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Dr M’s Top Twenty Flowering Plant Families: Juncaceae

Juncaceae is the rush family, in Britain most commonly represented by Juncus (True Rushes) and Luzula (Wood Rushes). The common name “Rush” has been used for many unrelated plants of wet places with stiff, upright stems or leaves, such as  Sweet Rush (Acorus, Acoraceae), Flowering Rush (Butomus), Scouring Rush (Equisetum, Equisetaceae the Horsetails!) and Bullrush (Typha spp., Typhaceae) also the name Bullrush has been used to describe a number of different species in the sedge family (Cyperaceae) such as Bulboschoenus, Cyperus, Scirpus and Schoenoplectus.

The Juncaceae in brief: 

  • Monocot family with 8 genera and about 400 species World-wide
  • Herbaceous annuals or perennials usually of poor soils or wet places
  • Leaves or stems in Juncus may be round in cross-section (unifacial) with the true leaves reduced to basal sheathing scales, e.g. Hard Rush (Juncus inflexus – illustrated in this post), or leaves may be grass-like (unifacial) as in Sharp-flowered Rush (Juncus acutifolius), stems and leaves usually contain  pith which may be continuous (Soft and Hard Rushes) or interrupted (in the Jointed Rushes)
  • The leaves of Wood Rushes (Luzula spp.) are flat and grass-like and bear long white hairs unmistakable once seen
  • there is no ligule in Juncaceae, but some species of Juncus may have auricles or auricle-like outgrowths
  • The flowers are small and arranged in loose cymes or dense heads terminal or lateral depending on species
  • The perianth is of 2 whorls of 3 = 6 tepals (the term we use when the sepals and petals are indistinguishable in appearance), papery and greenish to whitish, brown, purple, black, or hyaline 
  • There are 3 stigmas and up to 6 stamens and the fruit is a dry dehiscent 3-celled capsule with many seeds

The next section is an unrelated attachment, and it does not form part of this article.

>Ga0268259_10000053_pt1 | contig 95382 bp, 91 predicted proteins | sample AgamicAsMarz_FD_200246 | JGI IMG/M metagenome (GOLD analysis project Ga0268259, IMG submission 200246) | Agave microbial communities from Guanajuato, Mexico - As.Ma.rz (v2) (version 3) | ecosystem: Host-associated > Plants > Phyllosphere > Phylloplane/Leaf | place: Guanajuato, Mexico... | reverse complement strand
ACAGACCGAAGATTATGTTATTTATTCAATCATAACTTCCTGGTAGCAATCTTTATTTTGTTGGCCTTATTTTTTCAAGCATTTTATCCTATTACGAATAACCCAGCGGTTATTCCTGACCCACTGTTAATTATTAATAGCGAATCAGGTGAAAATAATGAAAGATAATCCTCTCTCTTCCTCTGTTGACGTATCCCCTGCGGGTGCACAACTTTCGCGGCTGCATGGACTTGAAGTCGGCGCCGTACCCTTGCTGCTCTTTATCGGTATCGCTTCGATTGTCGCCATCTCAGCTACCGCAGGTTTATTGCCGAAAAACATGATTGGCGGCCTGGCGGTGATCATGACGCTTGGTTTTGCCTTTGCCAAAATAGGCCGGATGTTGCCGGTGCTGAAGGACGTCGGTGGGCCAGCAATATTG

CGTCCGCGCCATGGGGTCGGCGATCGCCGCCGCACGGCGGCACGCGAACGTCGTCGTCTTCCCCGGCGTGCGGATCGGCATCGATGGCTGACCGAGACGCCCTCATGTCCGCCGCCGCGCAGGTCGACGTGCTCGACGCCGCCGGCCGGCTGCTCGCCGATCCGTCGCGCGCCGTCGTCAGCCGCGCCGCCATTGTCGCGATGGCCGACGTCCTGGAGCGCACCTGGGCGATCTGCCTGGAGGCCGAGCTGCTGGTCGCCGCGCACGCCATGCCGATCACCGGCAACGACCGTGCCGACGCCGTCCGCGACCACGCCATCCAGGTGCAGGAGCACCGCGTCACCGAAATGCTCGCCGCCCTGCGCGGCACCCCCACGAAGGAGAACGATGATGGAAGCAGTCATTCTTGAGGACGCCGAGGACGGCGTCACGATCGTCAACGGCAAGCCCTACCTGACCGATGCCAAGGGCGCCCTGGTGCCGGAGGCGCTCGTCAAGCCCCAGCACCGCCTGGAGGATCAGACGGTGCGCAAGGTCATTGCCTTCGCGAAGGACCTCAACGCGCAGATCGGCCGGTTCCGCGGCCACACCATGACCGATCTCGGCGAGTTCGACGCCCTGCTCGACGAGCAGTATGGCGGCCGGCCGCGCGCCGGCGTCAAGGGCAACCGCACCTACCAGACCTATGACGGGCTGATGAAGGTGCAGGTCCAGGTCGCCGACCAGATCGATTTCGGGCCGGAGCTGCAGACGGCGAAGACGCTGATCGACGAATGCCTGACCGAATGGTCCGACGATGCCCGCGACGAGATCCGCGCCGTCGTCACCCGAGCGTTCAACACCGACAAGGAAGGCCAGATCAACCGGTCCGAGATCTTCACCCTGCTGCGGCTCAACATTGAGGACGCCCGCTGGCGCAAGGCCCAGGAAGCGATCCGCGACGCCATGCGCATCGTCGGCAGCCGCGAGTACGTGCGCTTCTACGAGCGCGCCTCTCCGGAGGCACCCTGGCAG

Superficially Rushes resemble grasses but if in doubt check the flowers with a hand lens, in Juncus and Luzula the flowers are small but there is a distinct perianth of 3+3 tepals, whereas in grasses (and sedges for that matter) the flowers are much reduced with no obvious perianth. 

Example of the Juncaceae:

Juncus inflexus (Hard Rush)

Click on the images for a better view.

Juncus inflexus is a stiff, erect rush forming tussocks in grassland, heathland or waters edge, the glaucous stems (which is often referred to as a leaf but is actually a stem) are round in section (unifacial), with a small number of very obvious ribs and with the true leaves reduced to basal sheathing scales, the inflorescence is a branched panicle borne laterally from the stem.

The other two common tussock  forming rushes with lateral inflorescences are Soft Rush (J. effusus) and Compact Rush (J. conglomeratus).  Both of these have more compact inflorescences, while Compact Rush is dull green and has many fine ribs, obvious to the touch (but less so than Hard Rush) and Soft Rush is bright, shiny green and has many many but very fine ribs (not obvious to the touch).


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